Saturday, 31 May 2014

Proactive Not Reactive

One of the most important discoveries to come out of the research conducted by Nathan Johnson and the Kodoryu group is that the techniques catalogued in the antique forms inherited from China such as Naihanchi, Sanchin, Seisan and Kusanku are of a proactive nature with a very specific function for each form such as civil arrest, Sai techniques and disarming techniques. This has been a key insight into explaining the sequence of each kata and the relationship between techniques.

Proactive application of the techniques significantly alters the course of the bunkai and it becomes possible to deduce from the catalogue of techniques what the context for use and underlying function was. For example Naihanchi is an ingeniously devised form that instructs the practitioner in proactive locking techniques that restrain and subdue without brutalising or injuring the person being detained. The techniques are ordered in a way to create a progressive study of crossed arm (right arm to right or left arm to left) finger, wrist, elbow and shoulder manipulations that lead into two key holds which may have been used to then bind the wrists together with rope, or to bring the person onto their backs for further effective restraint. The absence of striking, hitting when a person is down, chokes etc suggests that Naihanchi's applied context was within civil arrest and could have been used by police, bodyguards or guards of the royal courts.

Here is an isolated section of the Naihanchi set,

Proactive civil arrest techniques seek to avoid a situation descending into a violent confrontation, for example in modern policing an officer making regular arrests does not wish to have to fight every person they arrest otherwise it would be almost impossible to do their job without sustaining massive injuries and facing bigger risks than they already do. Proactive techniques seek to overwhelm and take control of a person and situation while minimising as many of the possible responses from the person being arrested, Naihanchi fulfills all of these criteria.

With a clear purpose, context and removing the endless 'what ifs' that arise with reactive techniques and making them proactive it quickly becomes clear that these were the essential criteria in the formation of the antique kata.

Please contact us with any comments, questions or most importantly for training please email Tom Maxwell at, thanks for reading!!!

Thursday, 8 May 2014

Self Defence and Kata Don't Mix!

In modern Karate kata are taught primarily as a vehicle for self defence, endless 'scenarios' are pitched as possible interpretations of movements dealing with various attacks. The practise is carried along deeply entrenched in the belief that when the time comes it will work for real and when faced with genuine violent intent lots of dojo practise is the way to prepare for it. Reactive self defence applications are severely limited and fail to address so much that needs to be considered for genuine self protection. Here are several of those issues for consideration.

Self defence is not a duel. So many of the bunkai and kata applications created only work on the premise that there is one person attacking at a given moment and that there is enough time and distance to see an attack coming. Close the initial distance, add overwhelming stress, fear and adrenaline and there is an immediate breakdown of many the beautifully orchestrated responses. Add in the fact that people are very unpredictable, a person may not know they are in a potentially violent chaotic situation until it is already well underway leaving kata techniques behind while desperately trying to survive and escape. Being faced with two or more people at once is something almost never considered by bunkai enthusiasts or if it is often at best the attackers take turns to attack and receive a response.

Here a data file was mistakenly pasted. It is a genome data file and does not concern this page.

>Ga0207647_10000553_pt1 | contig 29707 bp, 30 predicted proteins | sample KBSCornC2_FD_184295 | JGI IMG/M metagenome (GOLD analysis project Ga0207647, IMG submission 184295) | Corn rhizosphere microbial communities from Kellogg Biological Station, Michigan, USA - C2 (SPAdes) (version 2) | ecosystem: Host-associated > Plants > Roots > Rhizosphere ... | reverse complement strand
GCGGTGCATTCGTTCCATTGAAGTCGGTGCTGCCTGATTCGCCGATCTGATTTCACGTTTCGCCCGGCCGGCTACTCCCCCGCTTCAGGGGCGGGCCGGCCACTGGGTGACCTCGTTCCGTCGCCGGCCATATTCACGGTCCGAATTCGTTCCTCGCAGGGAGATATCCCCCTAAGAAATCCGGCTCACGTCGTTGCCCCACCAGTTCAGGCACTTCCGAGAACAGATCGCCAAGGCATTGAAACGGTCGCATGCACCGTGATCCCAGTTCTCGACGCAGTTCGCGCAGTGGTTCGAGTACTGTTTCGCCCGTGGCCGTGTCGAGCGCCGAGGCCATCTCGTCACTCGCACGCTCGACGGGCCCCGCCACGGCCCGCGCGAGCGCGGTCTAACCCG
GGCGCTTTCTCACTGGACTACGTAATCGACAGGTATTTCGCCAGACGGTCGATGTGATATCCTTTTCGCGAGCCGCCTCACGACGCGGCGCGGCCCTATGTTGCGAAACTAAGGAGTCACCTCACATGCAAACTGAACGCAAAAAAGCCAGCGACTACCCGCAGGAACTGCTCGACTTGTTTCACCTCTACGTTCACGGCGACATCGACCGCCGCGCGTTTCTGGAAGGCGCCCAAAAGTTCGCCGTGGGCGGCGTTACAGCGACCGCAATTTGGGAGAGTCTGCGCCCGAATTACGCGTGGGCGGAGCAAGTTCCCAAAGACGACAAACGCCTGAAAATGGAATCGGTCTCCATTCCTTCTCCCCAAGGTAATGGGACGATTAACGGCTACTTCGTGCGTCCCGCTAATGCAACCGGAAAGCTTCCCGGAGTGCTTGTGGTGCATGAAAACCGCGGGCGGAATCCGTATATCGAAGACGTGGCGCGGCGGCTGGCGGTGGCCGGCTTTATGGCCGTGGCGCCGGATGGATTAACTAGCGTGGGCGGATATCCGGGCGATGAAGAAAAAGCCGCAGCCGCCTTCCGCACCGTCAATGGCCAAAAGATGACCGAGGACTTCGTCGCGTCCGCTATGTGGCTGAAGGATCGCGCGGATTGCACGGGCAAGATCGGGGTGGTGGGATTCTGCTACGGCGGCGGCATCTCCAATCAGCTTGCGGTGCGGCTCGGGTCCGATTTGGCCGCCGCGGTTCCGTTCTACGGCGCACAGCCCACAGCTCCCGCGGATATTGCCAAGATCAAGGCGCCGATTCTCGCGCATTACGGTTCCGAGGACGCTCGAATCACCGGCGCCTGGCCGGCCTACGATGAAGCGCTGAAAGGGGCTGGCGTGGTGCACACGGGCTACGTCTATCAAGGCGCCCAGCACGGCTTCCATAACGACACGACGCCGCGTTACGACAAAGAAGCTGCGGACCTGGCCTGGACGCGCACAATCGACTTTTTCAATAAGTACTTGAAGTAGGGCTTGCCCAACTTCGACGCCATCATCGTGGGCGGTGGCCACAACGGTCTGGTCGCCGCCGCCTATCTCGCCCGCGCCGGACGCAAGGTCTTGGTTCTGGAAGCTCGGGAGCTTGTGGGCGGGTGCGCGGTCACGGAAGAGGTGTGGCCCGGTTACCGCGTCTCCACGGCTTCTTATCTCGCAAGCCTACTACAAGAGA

Extreme levels of violence. There are endless applications for dealing with a hook punch, straight Karate punch and various static holds but rarely does the creative interpretation venture out into extreme levels of violence such as dealing with a person whose opening gambit is biting a nose or an ear, gouging an eye etc How different would the outcome be in the photo above of Choki Motobu if his attacker had grabbed him and bitten his ear off? these levels of violence may be less common but that does not exclude them from consideration as in order to prepare effectively for violent confrontation all areas most be covered.

Concealed weapons. A concealed blade can in a moment turn the tables on someone confident in an unarmed exchange. Many applications effectiveness depends on there not being a concealed weapon employed at some point, a very dangerous assumption.

Fighting injured. Kata applications usually depend on a person being fully able bodied and without injury. If for example an unprovoked assault led to a broken arm and the attack continued how many of the techniques would be applicable? there are many other factors to consider that could also render useless refined dojo aquired kata skills such as tiredness, intoxication, sickness, stress and so on.

In spite of there being literally thousands of applications created for the various kata to deal with potential attackers that come under the classification of self defence, as demonstrated above so much is left unanswered and this should raise doubt around the idea that kata is an effective medium for reactive self defence techniques. There are just too many variables to consider to create a practical self defence kata, could it be that self defence and kata just don't mix?

Please contact us with any comments, questions or most importantly for training please email Tom Maxwell at, thanks for reading!!!